Q&A with Evergreen’s new Chief Program Officer
Reimagining how to create flourishing spaces across Canada and at Evergreen Brick Works with Orit Sarfaty
Published on September 13, 2019
Since 1991, Evergreen has been hard at work making Canadian cities more livable, green and prosperous. Bringing people together has been at the core of helping make cities flourish. From revitalizing the historic Don Valley Brick Works factory into a dynamic award-winning community hub to accelerating innovation in cities through Future Cities Canada, Evergreen continues to deepen its impact to accelerate the transition to inclusive, low-carbon cities.
This year, Evergreen welcomed Orit Sarfaty as Chief Program Officer to lead Evergreen’s programming across the country and at Evergreen Brick Works. Creating spaces where people can gather, share ideas and reimagine communities is vital in advancing how we build and shape thriving cities of tomorrow - together.
Orit brings a wide breadth of experience to Evergreen’s city building work. She has led multiple year-long urban-focused cultural and capital projects that activated public spaces, campuses, parks, and main streets including Massey Hall, Design Exchange, AGO, MOCA, Millennium Park (Chicago), National Mall and Smithsonian Institution (Washington DC), Fort Worth Cultural Campus, downtown Edmonton, downtown, Oklahoma City, and Harvard University. Orit is a graduate of Harvard University and holds a Master’s of Urban Planning from the University of Washington.
With a deep knowledge of placemaking, her leadership will help develop the programs needed to further strengthen Evergreen as an internationally-recognized organization driving innovative and forward-thinking ideas that create sustainable cities.
Let’s start with placemaking. It’s a term that is becoming increasingly common and important in city building. What does it mean and what kind of programs best enhance a place?
Placemaking is the process of working together to shape and create public spaces. That can look like revitalizing an underused public place, engaging community leaders to create programming that ensures diverse audiences are welcome in a space, or incorporate participatory planning into decision-making. Creating a sense of belonging is at the heart of transforming a space into a great place.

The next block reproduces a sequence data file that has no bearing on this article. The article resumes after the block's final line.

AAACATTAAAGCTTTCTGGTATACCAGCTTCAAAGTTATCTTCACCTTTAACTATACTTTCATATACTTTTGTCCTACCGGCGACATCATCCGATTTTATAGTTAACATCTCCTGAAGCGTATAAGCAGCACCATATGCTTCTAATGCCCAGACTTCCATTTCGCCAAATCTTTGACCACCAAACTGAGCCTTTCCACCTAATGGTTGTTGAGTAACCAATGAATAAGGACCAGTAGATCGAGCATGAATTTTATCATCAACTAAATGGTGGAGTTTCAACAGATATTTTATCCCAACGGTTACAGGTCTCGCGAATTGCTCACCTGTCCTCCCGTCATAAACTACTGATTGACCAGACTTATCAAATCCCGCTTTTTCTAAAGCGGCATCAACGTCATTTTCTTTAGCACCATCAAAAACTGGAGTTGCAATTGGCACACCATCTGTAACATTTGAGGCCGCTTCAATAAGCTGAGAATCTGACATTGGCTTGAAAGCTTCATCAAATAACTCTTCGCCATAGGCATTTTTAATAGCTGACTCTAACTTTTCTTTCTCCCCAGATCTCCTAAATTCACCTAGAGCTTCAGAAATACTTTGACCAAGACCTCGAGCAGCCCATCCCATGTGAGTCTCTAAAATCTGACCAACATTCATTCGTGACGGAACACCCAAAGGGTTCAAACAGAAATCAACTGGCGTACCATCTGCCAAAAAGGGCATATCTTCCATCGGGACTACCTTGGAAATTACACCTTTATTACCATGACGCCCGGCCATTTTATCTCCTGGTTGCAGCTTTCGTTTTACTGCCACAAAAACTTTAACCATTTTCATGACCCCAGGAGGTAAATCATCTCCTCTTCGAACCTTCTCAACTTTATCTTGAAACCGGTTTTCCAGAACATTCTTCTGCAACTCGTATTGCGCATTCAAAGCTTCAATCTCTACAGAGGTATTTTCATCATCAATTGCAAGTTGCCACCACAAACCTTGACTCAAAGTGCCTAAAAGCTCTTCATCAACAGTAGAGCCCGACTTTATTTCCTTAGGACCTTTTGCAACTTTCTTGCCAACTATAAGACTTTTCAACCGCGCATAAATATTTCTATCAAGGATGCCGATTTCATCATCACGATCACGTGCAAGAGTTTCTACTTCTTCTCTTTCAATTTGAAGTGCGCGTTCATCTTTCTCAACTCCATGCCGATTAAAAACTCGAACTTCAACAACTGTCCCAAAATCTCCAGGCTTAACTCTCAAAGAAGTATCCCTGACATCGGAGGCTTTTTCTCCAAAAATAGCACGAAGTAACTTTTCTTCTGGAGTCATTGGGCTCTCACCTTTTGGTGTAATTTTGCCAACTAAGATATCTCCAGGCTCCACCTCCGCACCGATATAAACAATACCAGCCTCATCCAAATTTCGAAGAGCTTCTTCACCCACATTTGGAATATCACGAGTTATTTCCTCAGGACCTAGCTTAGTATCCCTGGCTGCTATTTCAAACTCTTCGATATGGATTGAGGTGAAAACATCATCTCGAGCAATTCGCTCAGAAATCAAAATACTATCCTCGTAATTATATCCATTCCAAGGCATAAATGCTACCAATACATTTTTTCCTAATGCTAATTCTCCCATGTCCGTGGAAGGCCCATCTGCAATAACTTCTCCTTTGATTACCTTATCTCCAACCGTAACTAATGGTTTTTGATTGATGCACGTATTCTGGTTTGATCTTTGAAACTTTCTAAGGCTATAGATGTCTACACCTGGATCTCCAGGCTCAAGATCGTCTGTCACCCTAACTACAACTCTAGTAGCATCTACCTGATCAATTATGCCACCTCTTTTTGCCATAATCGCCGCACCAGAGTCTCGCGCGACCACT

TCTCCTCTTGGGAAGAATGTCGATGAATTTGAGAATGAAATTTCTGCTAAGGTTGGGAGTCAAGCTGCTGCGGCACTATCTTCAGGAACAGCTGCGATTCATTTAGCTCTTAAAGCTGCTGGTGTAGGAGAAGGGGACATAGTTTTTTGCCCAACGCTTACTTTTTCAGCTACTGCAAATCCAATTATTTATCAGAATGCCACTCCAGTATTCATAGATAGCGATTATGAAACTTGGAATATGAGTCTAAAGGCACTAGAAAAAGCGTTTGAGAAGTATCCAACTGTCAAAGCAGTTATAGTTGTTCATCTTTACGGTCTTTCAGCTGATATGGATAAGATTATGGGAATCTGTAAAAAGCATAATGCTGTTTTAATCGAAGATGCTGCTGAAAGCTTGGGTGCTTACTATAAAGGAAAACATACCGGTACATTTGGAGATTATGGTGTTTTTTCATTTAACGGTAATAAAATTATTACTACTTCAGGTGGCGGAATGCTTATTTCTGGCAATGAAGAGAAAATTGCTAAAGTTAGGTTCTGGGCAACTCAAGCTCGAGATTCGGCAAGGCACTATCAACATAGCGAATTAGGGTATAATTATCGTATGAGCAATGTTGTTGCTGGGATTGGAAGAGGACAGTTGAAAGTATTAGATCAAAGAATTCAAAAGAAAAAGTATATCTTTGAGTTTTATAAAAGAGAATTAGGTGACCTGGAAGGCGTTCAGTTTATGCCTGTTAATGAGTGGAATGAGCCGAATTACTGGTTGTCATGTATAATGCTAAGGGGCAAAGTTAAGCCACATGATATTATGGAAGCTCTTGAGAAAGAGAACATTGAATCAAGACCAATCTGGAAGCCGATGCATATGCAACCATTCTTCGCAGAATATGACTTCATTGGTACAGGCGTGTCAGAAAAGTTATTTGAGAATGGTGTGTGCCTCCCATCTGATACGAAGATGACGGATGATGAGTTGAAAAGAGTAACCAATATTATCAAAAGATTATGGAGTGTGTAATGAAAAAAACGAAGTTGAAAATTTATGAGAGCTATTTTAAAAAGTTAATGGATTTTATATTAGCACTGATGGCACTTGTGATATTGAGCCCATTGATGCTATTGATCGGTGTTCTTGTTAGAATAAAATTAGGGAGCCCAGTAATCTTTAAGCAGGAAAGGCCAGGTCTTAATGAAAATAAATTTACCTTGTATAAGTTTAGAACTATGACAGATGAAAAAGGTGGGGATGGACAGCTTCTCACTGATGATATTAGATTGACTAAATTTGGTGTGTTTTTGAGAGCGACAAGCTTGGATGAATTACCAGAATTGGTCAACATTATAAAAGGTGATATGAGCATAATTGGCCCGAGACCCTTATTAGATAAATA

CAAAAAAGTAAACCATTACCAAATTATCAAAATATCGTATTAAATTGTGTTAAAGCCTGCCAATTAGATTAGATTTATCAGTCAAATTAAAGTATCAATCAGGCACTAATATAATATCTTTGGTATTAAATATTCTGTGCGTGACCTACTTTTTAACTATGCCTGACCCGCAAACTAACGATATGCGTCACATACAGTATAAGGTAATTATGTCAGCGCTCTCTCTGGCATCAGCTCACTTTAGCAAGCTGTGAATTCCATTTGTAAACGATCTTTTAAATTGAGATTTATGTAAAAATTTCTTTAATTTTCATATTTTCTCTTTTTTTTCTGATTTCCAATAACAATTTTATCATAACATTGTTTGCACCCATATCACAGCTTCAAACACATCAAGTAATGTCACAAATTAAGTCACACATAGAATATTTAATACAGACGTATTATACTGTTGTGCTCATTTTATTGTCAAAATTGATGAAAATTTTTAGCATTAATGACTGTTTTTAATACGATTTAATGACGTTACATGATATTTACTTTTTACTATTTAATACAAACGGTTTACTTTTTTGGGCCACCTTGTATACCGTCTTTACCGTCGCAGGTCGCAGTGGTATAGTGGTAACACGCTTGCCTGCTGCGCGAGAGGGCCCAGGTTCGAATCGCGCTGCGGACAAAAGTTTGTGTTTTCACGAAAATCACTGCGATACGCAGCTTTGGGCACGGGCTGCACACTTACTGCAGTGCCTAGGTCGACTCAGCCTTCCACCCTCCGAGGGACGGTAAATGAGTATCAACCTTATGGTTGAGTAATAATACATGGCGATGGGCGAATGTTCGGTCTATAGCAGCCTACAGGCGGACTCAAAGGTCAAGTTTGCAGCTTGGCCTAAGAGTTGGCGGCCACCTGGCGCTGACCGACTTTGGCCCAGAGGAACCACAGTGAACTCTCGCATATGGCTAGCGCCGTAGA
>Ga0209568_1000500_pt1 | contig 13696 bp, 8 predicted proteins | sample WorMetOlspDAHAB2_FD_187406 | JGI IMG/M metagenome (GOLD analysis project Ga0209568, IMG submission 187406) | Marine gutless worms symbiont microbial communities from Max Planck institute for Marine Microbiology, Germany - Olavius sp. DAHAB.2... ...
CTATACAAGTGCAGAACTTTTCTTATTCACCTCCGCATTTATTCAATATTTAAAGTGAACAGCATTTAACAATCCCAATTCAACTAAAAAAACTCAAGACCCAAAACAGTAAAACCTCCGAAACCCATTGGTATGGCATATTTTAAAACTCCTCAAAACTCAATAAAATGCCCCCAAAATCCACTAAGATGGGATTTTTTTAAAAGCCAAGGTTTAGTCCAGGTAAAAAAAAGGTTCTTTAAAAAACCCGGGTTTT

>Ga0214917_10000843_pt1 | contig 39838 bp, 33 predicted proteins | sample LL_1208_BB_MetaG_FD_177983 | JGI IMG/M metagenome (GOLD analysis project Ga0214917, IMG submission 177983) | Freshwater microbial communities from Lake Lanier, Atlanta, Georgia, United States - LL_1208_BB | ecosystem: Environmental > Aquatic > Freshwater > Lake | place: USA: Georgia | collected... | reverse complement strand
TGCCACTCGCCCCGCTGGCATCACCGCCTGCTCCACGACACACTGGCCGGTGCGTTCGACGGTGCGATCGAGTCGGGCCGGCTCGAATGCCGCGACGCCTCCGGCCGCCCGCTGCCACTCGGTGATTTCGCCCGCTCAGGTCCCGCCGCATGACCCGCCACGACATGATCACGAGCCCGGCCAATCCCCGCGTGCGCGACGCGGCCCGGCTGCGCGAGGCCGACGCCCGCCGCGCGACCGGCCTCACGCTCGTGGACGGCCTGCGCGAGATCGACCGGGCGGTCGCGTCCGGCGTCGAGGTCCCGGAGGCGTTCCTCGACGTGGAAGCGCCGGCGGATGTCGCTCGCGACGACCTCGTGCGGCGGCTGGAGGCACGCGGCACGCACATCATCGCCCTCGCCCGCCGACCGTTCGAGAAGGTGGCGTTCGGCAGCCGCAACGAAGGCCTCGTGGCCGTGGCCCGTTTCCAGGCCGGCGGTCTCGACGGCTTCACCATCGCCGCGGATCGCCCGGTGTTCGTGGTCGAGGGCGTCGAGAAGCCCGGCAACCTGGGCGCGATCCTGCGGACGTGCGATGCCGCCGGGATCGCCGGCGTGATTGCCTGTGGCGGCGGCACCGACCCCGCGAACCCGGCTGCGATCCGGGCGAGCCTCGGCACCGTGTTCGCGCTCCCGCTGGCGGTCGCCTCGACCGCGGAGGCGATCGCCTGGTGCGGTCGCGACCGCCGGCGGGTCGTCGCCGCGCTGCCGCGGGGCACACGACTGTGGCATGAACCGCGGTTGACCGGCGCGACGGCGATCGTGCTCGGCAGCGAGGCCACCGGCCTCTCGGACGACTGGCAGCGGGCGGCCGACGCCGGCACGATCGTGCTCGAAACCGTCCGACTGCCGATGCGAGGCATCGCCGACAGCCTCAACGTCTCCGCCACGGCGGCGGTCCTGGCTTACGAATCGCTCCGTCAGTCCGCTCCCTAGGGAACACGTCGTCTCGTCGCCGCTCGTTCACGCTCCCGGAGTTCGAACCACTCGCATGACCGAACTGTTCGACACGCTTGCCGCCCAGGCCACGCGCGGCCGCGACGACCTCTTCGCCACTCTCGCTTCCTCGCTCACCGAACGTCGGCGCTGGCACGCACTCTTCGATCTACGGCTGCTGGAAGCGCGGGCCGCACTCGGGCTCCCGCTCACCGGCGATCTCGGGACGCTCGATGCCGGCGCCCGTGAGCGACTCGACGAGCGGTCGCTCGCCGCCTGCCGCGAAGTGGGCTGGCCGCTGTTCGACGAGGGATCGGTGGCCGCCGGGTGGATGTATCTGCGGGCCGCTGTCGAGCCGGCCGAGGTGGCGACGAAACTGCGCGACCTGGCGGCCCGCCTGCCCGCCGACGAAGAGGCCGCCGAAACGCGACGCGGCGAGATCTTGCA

One of Evergreen’s signature offerings is the Evergreen Brick Works site in Toronto. What was your first impressions of the site?I got to see this space through the eyes of my toddler years ago. The freedom to explore, the excitement to experiment – this is what Evergreen inspires. Interestingly, the same sort of discovery is what I get to see day in and day out from the grown ups and newcomers and tourists and school groups who use the site.
The Brick Works site has become a community hub and showcase for urban innovation - it celebrates 10 years next year. What kind of questions need to be asked as it enters its next decade?Over the last 10 years, we’ve seen how community has brought identity to the buildings. Evergreen is an organization ever evolving and we’ve just embarked on a unique master planning process aimed to reignite the public’s imagination about the Brick Works that will plot the roadmap for the future the site. This participatory planning and visioning process includes extensive public engagement, site analysis of built structures and public spaces, as well as prototyping and piloting ideas for change. We’re asking questions like how are our visitors using the space? How can we strengthen the accessibility to our site and connectivity to our neighbours?
What excites you most about Evergreen’s role in city building?Collaboration has been at the core of Evergreen’s work since its creation 28 years ago. We’ve seen the power of convening through our participatory city building work with municipal partners and community members to revamp public parks on the local level through our Neighbourhood Nature Program and the City of Toronto to activate city rinks throughout the winter.
On a national and global scale, our Future Cities Canada initiative has unlocked so many partnerships that strives to create urban futures that are equitable, regenerative and prosperous for all. I am particularly excited for this year’s edition of the Future Cities Summit this November. The premier city building conference brings together urban thought leaders and city builders to share ideas on how to solve challenges facing our cities. We know that it’s not just about urban centres, however, and I am looking forward to the hard work being done at the community level at the Summit through the Future Cities Canada’s recently launched Community Solutions Network program. Connecting city builders from communities of all sizes and all sectors sectors offers an enormous opportunity to tackle critical questions in new and innovative ways that will allow everyone to thrive.